Wednesday, November 11, 2009

Slow Progress

Minto built these stacked townhouses (a two or three-storey unit above a two storey unit, each with sidewalk-level private entrances) a few years ago. Earlier this summer, there was a fire in one of the units.

The whole row of houses was evacuated, and remains empty to this day. Some units are boarded up at the rear. Others sit with six month's accumulation of grime and dust on the windows and porches.

The units are wood-frame construction. There is not a sprinkler system. In addition to townhouse-looking stacked units, a number of low-rise apartment buildings in the city are also wood-framed (hint: usually three or four floors).

The long period when these units are closed makes me wonder what happened to the occupants. Are they all in temporary apartment-hotels? That will be expensive; did they have insurance to cover this? And just how many personal possessions did residents get to take out? I would be unhappy to be kept out of my home for six months or a year. It would make a huge disruption in my life. Will the wedding pictures and kid's birthday pictures be unkeepable when exposed to smoke damaged housing for half a year? Will moving back reinstate the sense of being "home", or will people be alienated from their former lives?

The for sale sign on an adjacent row of houses makes me wonder what happens to residents of the damaged units who have to "move on" to other jobs or other cities or find its time to move to a different house. How do you unload an uninhabitable house? Indeed, will owners in adjacent undamaged units be able to sell, or is their property value depressed by the presence of fire-damaged units? Some buyers probably won't notice the closed units; others would be scared off by the signs of fire damage.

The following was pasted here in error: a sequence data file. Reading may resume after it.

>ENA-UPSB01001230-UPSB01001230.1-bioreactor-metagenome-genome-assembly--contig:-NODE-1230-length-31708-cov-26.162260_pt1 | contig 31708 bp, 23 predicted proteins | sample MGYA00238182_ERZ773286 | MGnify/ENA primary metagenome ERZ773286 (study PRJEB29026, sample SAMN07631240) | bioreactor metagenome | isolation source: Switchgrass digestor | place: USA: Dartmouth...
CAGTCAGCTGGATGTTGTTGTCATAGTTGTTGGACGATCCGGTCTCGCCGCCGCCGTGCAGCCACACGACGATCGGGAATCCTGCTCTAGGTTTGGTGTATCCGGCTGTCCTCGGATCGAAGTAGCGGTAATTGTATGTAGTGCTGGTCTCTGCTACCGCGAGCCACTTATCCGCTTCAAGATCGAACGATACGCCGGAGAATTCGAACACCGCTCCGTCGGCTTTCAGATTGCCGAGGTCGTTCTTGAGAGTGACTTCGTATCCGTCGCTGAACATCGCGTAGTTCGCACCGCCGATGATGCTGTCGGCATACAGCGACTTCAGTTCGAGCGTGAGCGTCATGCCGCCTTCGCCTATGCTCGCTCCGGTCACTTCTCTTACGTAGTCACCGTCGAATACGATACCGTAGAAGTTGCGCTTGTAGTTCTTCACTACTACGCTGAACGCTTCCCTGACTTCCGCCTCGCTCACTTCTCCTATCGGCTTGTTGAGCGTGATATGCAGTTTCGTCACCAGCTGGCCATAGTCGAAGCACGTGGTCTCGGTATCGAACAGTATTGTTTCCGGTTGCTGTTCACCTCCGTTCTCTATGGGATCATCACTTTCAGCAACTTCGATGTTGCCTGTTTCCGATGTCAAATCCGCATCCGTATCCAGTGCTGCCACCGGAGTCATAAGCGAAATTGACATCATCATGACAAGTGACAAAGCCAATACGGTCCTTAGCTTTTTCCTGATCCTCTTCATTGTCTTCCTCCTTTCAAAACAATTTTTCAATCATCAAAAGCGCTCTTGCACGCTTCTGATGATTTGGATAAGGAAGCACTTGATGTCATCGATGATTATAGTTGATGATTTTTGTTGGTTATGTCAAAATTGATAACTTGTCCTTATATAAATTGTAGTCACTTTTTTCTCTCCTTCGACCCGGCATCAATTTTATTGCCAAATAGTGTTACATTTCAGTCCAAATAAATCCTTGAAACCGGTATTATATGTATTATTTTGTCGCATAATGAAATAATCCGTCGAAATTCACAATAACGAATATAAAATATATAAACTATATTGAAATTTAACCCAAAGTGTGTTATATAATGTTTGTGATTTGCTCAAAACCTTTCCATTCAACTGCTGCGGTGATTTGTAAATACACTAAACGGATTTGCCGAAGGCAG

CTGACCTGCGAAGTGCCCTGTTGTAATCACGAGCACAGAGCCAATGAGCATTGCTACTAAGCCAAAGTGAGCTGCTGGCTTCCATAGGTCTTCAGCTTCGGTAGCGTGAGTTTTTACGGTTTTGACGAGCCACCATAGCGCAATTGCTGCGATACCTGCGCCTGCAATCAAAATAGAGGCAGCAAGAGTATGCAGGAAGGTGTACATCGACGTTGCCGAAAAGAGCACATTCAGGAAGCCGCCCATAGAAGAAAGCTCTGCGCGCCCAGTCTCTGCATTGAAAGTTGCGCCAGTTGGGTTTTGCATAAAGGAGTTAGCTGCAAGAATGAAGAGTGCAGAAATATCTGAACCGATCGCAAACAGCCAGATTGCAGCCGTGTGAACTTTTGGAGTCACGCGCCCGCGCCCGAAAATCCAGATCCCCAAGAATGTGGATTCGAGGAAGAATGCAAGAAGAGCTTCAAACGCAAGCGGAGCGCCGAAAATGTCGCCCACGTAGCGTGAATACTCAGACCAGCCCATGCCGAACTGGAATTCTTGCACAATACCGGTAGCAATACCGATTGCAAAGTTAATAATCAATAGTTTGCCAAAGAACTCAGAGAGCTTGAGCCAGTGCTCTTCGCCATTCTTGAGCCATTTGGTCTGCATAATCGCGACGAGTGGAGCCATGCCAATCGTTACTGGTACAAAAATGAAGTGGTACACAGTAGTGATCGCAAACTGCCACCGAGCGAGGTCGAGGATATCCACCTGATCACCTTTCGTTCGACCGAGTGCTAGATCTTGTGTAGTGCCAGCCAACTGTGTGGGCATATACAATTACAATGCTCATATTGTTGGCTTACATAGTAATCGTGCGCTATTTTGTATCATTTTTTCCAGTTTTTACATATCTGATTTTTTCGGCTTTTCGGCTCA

1. I've wondered that myself. There is never any work being done in the area and they don't have any security guards there anymore. I do know that two of the tenants did not have insurance - one was a friend of a friend, the other was reported in the paper.

    And speaking of selling, one of the units in that row was for sale. The listing was still on MLS recently, though the it was changed to state the fact there was a fire.

  2. There was a young family living in one of those units. Through the grapevine, I heard they were insured and living in a hotel, but that was months ago. The repairs were supposed to be completed within six months, but no work is being done. Very odd.

  3. Where did you hear this?

  4. Nic: Is your query directed at Eric or Rodionx? My blog posting is all based on on-site observations. Like Rodionx and Nanookie, I wonder what happened to the residents, and who is paying for whose accomodation.

    Personally, I would like to see sprinkler systems in all wood-frame multi-unit buildings like stacked townhouses and low rise apartments.

  5. I guess that comment was directed more towards rodionx. Because I'm trying to find out what happened to the residents.

    Some of the tennants moved into Minto's Carlisle suites across the street. The desk clerk wouldn't tell me how many or for how long. I know that a lot of the neighbours only noticed signs of construction yesterday.

  6. There's a crane in the back parking lot today, hoisting drywall and 2x4s upwards. Looks like progress is being made, albeit slowly

  7. Hey Nic. The thing about the grapevine is that you're never quite sure where you heard it. People raising small children downtown are always running into each other, and we talk while our kids play. I checked with my wife, and she remembered hearing that that family had decided not to move back, but were looking to buy a townhouse in the core area. I don't know how you sell a burned hulk, but I guess you can try. Neither of us actually knows them, but perhaps that's their MLS listing?